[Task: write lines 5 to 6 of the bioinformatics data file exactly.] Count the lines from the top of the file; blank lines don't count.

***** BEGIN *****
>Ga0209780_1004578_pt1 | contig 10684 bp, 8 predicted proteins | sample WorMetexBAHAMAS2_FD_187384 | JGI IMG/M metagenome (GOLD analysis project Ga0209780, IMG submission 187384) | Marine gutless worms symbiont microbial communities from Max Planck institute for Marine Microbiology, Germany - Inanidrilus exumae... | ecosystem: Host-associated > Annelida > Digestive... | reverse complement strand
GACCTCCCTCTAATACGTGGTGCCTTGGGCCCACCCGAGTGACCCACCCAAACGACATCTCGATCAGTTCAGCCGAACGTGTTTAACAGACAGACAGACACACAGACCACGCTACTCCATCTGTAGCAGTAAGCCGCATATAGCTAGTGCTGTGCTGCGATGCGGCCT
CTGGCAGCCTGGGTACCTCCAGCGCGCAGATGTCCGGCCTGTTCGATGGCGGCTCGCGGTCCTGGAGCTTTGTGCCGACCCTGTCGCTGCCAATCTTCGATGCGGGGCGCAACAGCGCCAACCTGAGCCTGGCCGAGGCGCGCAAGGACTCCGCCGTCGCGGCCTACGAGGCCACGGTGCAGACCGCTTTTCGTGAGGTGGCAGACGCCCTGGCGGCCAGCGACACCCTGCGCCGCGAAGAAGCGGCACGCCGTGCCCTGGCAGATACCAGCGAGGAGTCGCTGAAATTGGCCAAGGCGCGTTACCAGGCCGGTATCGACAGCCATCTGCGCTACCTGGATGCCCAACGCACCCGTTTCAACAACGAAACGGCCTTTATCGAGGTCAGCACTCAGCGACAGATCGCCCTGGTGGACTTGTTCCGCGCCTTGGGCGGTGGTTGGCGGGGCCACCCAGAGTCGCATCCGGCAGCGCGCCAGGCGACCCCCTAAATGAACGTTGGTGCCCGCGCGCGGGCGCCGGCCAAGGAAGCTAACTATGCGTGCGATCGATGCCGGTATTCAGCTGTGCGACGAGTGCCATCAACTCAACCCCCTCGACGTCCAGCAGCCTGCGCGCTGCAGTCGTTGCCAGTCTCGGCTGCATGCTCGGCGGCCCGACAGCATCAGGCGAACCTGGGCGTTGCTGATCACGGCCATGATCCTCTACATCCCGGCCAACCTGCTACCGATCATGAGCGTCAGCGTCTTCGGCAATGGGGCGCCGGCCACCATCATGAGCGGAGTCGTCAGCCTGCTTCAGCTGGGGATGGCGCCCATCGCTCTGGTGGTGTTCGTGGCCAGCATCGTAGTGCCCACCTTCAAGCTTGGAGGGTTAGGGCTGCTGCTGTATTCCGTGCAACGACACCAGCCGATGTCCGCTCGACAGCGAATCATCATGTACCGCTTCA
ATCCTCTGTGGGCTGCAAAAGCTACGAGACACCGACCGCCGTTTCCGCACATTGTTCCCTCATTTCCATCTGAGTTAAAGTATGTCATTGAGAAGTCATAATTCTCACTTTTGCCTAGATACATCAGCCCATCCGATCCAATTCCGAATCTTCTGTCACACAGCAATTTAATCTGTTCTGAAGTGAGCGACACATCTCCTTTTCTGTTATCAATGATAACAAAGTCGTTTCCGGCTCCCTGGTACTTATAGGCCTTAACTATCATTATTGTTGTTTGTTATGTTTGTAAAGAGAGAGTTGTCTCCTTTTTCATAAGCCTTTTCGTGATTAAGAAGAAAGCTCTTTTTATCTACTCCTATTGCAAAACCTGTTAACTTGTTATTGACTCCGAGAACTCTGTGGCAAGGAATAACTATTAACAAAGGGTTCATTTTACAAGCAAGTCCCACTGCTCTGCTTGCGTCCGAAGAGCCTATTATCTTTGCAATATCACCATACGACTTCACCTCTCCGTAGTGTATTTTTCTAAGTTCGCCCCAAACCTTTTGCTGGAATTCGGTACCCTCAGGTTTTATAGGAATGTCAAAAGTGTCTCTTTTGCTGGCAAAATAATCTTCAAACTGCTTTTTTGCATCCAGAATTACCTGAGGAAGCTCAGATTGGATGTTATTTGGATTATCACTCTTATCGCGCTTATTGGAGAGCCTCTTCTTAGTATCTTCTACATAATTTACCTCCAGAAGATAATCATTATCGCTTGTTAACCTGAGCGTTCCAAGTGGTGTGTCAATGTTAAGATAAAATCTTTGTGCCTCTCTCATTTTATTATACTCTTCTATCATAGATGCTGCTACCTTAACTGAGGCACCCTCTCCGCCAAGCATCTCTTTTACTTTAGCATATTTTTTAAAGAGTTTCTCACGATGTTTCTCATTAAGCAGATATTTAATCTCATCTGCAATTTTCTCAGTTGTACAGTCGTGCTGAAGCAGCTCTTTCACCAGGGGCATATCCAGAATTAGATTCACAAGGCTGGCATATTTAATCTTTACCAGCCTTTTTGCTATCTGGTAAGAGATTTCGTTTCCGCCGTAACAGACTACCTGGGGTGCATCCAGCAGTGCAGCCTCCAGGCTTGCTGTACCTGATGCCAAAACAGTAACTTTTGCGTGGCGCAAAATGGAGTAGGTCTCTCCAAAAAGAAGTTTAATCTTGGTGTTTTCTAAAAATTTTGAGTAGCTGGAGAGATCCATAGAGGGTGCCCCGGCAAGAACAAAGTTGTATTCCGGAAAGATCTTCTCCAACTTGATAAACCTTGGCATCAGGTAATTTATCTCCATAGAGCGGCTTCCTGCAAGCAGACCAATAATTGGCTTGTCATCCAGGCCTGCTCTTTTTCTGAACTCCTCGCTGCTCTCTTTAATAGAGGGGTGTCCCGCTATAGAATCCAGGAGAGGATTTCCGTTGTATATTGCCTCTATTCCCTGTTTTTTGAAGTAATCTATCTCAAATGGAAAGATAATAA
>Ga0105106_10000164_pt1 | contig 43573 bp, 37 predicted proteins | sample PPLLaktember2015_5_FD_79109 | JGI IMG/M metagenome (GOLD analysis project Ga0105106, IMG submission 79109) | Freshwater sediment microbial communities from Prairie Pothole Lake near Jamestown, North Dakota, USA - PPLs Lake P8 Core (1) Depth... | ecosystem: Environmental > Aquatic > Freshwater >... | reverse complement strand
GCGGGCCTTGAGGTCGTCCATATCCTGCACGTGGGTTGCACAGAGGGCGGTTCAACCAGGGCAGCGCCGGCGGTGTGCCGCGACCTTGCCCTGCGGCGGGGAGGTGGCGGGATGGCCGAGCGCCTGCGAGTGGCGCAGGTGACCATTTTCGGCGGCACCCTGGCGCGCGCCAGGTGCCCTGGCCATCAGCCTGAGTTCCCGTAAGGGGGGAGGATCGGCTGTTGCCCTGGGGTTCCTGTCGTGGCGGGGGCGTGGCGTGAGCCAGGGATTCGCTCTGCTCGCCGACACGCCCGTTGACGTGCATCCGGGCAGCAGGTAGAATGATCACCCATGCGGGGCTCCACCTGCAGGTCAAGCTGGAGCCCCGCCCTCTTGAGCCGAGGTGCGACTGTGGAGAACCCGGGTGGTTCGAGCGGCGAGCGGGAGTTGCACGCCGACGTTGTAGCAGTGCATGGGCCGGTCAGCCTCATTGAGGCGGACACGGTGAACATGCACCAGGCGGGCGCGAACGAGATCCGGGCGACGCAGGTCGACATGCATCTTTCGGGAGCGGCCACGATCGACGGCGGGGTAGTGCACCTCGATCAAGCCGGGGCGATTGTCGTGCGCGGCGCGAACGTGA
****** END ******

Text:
>Ga0105106_10000164_pt1 | contig 43573 bp, 37 predicted proteins | sample PPLLaktember2015_5_FD_79109 | JGI IMG/M metagenome (GOLD analysis project Ga0105106, IMG submission 79109) | Freshwater sediment microbial communities from Prairie Pothole Lake near Jamestown, North Dakota, USA - PPLs Lake P8 Core (1) Depth... | ecosystem: Environmental > Aquatic > Freshwater >... | reverse complement strand
GCGGGCCTTGAGGTCGTCCATATCCTGCACGTGGGTTGCACAGAGGGCGGTTCAACCAGGGCAGCGCCGGCGGTGTGCCGCGACCTTGCCCTGCGGCGGGGAGGTGGCGGGATGGCCGAGCGCCTGCGAGTGGCGCAGGTGACCATTTTCGGCGGCACCCTGGCGCGCGCCAGGTGCCCTGGCCATCAGCCTGAGTTCCCGTAAGGGGGGAGGATCGGCTGTTGCCCTGGGGTTCCTGTCGTGGCGGGGGCGTGGCGTGAGCCAGGGATTCGCTCTGCTCGCCGACACGCCCGTTGACGTGCATCCGGGCAGCAGGTAGAATGATCACCCATGCGGGGCTCCACCTGCAGGTCAAGCTGGAGCCCCGCCCTCTTGAGCCGAGGTGCGACTGTGGAGAACCCGGGTGGTTCGAGCGGCGAGCGGGAGTTGCACGCCGACGTTGTAGCAGTGCATGGGCCGGTCAGCCTCATTGAGGCGGACACGGTGAACATGCACCAGGCGGGCGCGAACGAGATCCGGGCGACGCAGGTCGACATGCATCTTTCGGGAGCGGCCACGATCGACGGCGGGGTAGTGCACCTCGATCAAGCCGGGGCGATTGTCGTGCGCGGCGCGAACGTGA